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Obesity Rates Through the Decades

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  • Obesity Rates Through the Decades

    I'm not sure if this has been covered before, but as a kid growing up back in the '80s, I don't recall seeing too many obese people around. People have been eating junk well before the low fat diet started in the early 80s but America didn't have the epidemic of obese people that we have today. Does anyone think the low fat diets really caused all the problems we have today? Or do you think it's all the preservative and extra junk they're putting in processed "food?" I like to think it's the addition of HFCS to America's food supply, but I'm just not sure. What do you think?

  • #2
    It's because most people don't eat home-cooked food (made from scratch) anymore, they eat in front of the TV/computer/iPad rather than at a table talking with people, "snacking" is apparently acceptable and even expected for adults (the last time I went to a doctor, he asked me what I ate for "snacks"), and many have bought into the idea that you need to go to a gym to 'work out,' rather than simply keeping active throughout the day to be healthy.


    • #3
      It's probably not one factor but many. I'm not entirely convinced that HFCS is any different than sugar, and sugar hasn't really gone up in the lasty 20 years. Seed oils and grain "products" have. What I think might be behind a large chunk of it is that epigenetic programming in utero. Babies born to overweight people and consumed bad food during pregnancy will be at a higher risk for metabolic syndrome, regardless of the type of environment they are raised in. The problem will compound with every subsequent generation unless people get a really good handle on their problem prior to procreating.
      Stabbing conventional wisdom in its face.

      Anyone who wants to talk nutrition should PM me!


      • #4
        Closing in on 50 and I've gone from being the only fat kid/guy in school or college to one of the few within spitting distance of a healthy weight. At a party recently w/ some folks I hadn't seen in about 15 years and EVERYBODY. GOT. FAT.

        It is a confluence of factors obviously but Dr. Davis ( Wheat Belly | Lose the Wheat, Lose the Weight ) might just be on to something because it seems the first thing people do as they get older and perhaps start to try to be proactive about their health is start to load up on the "healthy whole grains" in addition to cutting fat. And as any dedicated label reader knows, the only way this low fat crap can be made palatable is by adding sugar. I would rank the factors as follows:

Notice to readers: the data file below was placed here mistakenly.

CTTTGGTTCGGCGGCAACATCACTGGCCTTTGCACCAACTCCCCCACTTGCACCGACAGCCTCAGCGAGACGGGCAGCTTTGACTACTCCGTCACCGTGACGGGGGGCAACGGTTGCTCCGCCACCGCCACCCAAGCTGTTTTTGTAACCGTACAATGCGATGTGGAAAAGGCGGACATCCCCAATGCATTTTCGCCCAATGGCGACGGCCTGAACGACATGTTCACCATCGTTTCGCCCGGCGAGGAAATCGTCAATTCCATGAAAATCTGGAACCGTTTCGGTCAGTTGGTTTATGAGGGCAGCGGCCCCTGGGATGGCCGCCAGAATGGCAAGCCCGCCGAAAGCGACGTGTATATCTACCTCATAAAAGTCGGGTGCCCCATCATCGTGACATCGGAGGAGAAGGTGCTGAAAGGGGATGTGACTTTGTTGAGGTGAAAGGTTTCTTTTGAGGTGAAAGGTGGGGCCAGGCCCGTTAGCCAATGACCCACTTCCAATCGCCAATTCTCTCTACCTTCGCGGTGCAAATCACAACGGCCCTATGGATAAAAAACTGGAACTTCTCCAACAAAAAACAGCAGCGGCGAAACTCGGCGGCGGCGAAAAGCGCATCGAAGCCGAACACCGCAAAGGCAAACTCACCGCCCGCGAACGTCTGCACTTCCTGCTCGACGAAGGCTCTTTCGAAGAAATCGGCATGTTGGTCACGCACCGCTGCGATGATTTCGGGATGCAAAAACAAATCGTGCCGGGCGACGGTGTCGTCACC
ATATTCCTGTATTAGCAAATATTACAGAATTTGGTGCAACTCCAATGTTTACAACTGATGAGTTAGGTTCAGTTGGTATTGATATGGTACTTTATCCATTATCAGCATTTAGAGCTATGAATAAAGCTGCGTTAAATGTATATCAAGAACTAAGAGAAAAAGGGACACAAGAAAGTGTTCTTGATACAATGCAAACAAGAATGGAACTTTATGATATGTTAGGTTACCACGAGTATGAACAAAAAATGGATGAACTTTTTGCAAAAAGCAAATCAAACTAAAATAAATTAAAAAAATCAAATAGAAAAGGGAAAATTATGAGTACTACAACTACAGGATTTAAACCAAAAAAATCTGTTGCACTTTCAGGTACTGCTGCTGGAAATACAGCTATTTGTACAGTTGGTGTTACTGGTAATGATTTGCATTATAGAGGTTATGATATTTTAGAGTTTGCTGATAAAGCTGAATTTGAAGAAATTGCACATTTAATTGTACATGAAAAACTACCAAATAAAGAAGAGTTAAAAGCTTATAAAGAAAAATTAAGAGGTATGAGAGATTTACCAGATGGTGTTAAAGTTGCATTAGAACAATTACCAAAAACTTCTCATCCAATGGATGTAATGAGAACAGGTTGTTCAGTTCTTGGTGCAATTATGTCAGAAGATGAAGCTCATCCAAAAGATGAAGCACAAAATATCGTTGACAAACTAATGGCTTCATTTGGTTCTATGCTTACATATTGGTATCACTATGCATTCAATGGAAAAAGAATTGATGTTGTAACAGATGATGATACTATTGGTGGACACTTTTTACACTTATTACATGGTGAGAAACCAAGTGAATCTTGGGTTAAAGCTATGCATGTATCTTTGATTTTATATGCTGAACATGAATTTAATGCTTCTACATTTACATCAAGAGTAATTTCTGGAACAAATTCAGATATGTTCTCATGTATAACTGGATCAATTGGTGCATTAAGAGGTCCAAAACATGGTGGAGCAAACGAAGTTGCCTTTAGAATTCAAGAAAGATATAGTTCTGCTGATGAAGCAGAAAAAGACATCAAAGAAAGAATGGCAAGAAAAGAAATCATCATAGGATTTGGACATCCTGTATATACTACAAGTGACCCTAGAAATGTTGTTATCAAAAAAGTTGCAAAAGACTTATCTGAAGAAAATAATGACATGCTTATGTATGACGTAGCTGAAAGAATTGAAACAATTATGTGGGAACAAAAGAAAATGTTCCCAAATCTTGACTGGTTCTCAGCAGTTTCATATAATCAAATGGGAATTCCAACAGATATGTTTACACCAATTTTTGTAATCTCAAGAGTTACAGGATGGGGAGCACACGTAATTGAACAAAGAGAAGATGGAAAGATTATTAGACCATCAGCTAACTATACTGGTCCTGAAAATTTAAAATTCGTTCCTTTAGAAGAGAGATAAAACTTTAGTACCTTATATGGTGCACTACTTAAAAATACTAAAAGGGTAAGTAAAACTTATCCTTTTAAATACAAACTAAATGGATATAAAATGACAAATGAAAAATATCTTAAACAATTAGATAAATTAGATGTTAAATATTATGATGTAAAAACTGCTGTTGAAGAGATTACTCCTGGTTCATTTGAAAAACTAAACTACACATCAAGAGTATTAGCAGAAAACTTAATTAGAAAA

1. Sugar via "healthy" carbs
        2. Sugar via HFCS enhanced drinks
        3. Sugar via "low fat" products
        4. Elimination of virtually all healthy fat in a typical modern diet
        5. An over reliance on pre-packaged and/or fast food. Basically 1-4 in some combination.

        And as a side observation it would seem that people can't walk 10 feet w/o consuming something, from water to french fries, it's always something, almost infantile on some weird Freudian level.
        Wheat is the new tobacco. Spread the word.


        • #5
          Stabby's right about multigenerational problems, but on top of that is clearly something else. In 1980, my mother & grandmother were thin and my great-grandmother was Grandma plump. During the decade from 1985 to 1995, all three of them became overweight or obese. Three generations in one decade.

          Absolutely, going low-fat made me fat. No doubt about it, although chronic antibiotics destroying my gut flora also played a significant role in the chaos.

          And YES about the obsession with snacking. Can't bring a child to any type of one-hour event without a snack being involved.
          5'4" 39yo mother to five sweeties & married to their AMAZING DaddyGrok
          Current Weight: 175lb__________________________________Goal: 135lb
          Deadlift: 240lb________________________________________Back Squat: 165lb
          Bench: 130lb__________________________________________Pre ss: 85lb
          ***Winning a 20-year war against binge eating disorder***


          • #6
            Originally posted by IvyBlue View Post
            And as a side observation it would seem that people can't walk 10 feet w/o consuming something, from water to french fries, it's always something, almost infantile on some weird Freudian level.
            Agreed - water bottles look like a grown up version of sippy cups.

            A joyful heart is good medicine

            He is no fool who gives what he cannot keep to gain what he cannot lose. - Jim Elliot